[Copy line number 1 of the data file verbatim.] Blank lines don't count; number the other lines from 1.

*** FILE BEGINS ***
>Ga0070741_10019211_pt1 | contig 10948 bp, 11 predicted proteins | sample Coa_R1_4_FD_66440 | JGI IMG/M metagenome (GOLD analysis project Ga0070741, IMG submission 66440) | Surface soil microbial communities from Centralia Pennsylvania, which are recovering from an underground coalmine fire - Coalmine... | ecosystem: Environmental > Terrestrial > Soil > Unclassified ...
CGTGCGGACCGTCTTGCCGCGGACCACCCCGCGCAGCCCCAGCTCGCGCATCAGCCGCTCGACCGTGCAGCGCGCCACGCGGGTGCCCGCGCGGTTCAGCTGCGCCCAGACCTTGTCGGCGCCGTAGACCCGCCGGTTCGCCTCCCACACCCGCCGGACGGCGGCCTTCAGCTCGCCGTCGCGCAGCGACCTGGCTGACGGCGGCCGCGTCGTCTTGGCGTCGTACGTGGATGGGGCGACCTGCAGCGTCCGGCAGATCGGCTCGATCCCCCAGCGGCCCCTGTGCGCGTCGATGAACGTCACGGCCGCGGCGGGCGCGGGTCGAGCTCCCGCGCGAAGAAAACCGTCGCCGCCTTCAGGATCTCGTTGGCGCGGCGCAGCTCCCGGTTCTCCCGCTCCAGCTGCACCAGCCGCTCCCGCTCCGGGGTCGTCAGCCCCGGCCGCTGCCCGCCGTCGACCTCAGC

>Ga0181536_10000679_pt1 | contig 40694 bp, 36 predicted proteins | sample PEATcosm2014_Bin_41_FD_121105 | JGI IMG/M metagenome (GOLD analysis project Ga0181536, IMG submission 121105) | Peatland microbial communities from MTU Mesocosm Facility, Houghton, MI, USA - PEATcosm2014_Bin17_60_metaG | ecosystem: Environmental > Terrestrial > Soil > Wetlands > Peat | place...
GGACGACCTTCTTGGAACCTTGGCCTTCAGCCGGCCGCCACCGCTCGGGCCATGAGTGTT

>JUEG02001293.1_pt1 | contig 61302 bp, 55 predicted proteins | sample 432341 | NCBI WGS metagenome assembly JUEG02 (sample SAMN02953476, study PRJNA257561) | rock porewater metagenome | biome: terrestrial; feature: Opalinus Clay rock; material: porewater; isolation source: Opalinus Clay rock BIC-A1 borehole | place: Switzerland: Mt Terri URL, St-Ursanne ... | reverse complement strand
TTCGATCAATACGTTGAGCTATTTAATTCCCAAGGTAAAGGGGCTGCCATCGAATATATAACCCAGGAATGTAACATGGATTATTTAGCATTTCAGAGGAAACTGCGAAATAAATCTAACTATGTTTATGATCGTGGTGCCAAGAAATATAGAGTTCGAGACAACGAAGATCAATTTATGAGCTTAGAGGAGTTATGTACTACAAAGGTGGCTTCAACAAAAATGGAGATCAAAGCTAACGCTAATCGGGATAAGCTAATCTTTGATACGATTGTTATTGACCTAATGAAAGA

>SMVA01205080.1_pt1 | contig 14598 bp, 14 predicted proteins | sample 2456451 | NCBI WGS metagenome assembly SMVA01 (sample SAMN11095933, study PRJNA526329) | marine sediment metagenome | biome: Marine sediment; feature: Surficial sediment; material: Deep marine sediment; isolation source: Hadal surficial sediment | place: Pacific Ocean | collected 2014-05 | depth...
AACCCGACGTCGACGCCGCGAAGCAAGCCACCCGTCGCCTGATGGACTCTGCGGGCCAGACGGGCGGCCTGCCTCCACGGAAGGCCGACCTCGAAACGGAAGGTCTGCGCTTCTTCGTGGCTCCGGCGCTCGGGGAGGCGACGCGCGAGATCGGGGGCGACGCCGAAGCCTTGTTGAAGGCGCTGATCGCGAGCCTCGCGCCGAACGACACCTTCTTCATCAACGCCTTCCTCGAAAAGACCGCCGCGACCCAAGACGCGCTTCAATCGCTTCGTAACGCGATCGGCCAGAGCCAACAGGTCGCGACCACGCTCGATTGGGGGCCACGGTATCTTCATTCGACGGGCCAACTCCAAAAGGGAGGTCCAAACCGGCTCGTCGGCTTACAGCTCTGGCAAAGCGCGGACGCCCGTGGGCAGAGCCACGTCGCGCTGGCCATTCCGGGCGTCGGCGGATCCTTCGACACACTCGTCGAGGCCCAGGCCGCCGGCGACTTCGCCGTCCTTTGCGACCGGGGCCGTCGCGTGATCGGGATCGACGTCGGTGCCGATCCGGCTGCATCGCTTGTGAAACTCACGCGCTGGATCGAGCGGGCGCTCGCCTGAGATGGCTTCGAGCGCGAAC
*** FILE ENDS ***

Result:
>Ga0070741_10019211_pt1 | contig 10948 bp, 11 predicted proteins | sample Coa_R1_4_FD_66440 | JGI IMG/M metagenome (GOLD analysis project Ga0070741, IMG submission 66440) | Surface soil microbial communities from Centralia Pennsylvania, which are recovering from an underground coalmine fire - Coalmine... | ecosystem: Environmental > Terrestrial > Soil > Unclassified ...